On March 3, 2015, the U.S. Food and Drug Administration (FDA) announced that new labeling requirements for FDA-approved testosterone products.
Manufacturers must now clarify the approved uses of testosterone and note the possibility of cardiovascular risks.
The FDA has approved testosterone for the treatment of hypogonadism – low testosterone caused by medical conditions. For example, if men’s testes do not function properly, they might not produce adequate amounts of testosterone. Problems in the pituitary gland or other parts of the brain that trigger testosterone production may also result in hypogonadism.
However, testosterone levels also likely decline with age and are often associated with fatigue, depression, weakness, and low sex drive. Some physicians prescribe testosterone therapy to treat these symptoms.
This concerns some experts, as testosterone is not approved for age-related hormonal declines. More research on the safety and efficacy is needed, they say.
Cardiovascular risks are another concern. Studies on this subject have had controversial and mixed results.
Within the past 18 months, studies in the Journal of the American Medical Association (JAMA) and PLOS One reported increased cardiovascular risks for men on testosterone therapy.
The reliability of these studies has been widely questioned, as concerns related to statistical errors and methodological problems have been raised. In January 2014, the FDA said it would further investigate the safety of testosterone products.
In the meantime, members of the Androgen Study Group analyzed dozens of studies involving testosterone and cardiovascular risk. They published their findings online in January in Mayo Clinic Proceedings.
Only four of the studies they reviewed showed increased cardiovascular risk for men on testosterone therapy. Two were the papers noted above.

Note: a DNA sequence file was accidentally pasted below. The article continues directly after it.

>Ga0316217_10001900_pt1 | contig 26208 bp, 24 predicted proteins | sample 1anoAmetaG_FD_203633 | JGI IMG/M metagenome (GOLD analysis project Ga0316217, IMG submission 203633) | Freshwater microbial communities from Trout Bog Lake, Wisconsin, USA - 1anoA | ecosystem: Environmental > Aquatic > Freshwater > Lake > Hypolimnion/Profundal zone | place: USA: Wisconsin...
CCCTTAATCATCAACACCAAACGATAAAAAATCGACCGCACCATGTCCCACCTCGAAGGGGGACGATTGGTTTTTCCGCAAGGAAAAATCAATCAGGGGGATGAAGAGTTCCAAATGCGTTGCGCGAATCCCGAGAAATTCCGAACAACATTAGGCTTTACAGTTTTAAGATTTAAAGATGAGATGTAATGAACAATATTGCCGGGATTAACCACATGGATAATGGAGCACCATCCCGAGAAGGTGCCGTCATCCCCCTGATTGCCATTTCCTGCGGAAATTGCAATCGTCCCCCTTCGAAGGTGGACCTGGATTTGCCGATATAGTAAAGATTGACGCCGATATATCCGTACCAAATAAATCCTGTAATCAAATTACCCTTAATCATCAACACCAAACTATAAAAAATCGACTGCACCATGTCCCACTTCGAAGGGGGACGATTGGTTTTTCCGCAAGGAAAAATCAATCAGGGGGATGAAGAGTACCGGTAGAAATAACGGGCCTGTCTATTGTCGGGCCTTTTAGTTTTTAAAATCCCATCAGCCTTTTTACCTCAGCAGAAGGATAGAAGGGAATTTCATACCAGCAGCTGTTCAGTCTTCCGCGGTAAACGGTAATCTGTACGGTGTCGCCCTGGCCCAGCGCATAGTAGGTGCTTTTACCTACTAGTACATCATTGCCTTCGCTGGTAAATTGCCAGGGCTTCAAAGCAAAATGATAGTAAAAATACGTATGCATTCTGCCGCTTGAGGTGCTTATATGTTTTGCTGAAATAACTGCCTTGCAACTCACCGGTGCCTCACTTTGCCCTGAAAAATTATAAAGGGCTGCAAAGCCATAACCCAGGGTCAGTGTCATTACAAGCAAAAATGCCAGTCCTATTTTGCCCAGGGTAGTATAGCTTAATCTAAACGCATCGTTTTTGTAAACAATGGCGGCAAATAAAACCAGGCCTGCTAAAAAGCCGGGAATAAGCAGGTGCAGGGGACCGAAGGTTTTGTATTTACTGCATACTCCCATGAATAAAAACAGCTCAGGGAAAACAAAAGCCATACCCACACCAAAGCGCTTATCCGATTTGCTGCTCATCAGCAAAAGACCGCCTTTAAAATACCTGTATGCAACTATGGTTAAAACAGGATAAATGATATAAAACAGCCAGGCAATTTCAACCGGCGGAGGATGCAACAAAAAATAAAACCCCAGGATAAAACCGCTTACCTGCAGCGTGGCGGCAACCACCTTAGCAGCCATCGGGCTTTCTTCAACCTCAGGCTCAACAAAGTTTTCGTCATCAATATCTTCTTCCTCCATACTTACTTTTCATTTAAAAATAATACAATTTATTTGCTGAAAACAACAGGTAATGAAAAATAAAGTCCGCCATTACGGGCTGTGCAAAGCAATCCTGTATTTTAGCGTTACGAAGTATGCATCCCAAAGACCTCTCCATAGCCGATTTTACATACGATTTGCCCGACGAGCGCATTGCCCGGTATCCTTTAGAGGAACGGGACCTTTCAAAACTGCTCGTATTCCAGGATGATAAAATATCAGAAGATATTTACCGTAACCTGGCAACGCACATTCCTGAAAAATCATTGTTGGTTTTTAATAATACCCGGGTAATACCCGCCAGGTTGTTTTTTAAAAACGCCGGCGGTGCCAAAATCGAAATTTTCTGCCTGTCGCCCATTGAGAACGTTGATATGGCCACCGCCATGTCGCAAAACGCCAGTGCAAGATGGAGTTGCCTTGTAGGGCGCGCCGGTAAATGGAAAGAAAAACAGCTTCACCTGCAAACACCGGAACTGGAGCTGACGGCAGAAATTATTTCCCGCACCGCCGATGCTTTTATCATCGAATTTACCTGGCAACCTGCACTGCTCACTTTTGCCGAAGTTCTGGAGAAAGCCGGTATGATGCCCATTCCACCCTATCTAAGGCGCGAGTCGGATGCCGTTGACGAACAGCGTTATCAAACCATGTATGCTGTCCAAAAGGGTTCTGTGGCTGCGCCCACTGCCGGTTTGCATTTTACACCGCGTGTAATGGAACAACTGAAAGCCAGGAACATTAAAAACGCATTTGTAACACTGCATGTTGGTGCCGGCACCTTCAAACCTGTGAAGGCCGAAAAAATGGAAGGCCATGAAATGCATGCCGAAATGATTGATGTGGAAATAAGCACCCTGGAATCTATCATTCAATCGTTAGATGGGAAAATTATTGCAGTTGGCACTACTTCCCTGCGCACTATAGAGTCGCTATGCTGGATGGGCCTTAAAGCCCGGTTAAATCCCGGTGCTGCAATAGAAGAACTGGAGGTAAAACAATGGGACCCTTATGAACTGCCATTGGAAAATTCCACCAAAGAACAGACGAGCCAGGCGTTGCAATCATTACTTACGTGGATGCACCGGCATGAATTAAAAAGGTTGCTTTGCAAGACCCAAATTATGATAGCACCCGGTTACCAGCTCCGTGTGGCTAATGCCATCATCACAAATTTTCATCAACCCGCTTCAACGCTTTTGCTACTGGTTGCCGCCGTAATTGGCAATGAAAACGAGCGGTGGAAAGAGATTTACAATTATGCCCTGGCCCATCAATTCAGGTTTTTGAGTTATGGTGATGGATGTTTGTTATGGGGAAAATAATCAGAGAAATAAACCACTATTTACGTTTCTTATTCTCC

In contrast, many of the other studies showed a “beneficial effect of normal [testosterone] levels on [cardiovascular] risks and mortality.”
The authors also found associations between testosterone therapy and reduced obesity, fat mass, and waist circumference, as well as better glycemic control.
On the other hand, low testosterone was linked to atherosclerosis, coronary artery disease, and deaths from cardiovascular disease.
“In summary, there is no convincing evidence of increased [cardiovascular] risks with [testosterone] therapy. On the contrary, there appears to be a strong beneficial relationship between normal [testosterone] and [cardiovascular] health that has not yet been widely appreciated,” they wrote.
The FDA will also require makers of testosterone products to conduct further research on cardiovascular risk.
Mayo Clinic Proceedings
Morgentaler, Abraham MD, et al.
“Testosterone Therapy and Cardiovascular Risk: Advances and Controversies”
(Full-text. Published online: January 26, 2015)
“Review Finds No Evidence of Testosterone Harm”
(January 30, 2015)
“FDA: Testosterone Replacement Tx Review Prompts New Warnings, Updated Labeling”
(March 3, 2015)
U.S. Food and Drug Administration
“FDA Drug Safety Communication: FDA cautions about using testosterone products for low testosterone due to aging; requires labeling change to inform of possible increased risk of heart attack and stroke with use”
(March 3, 2015)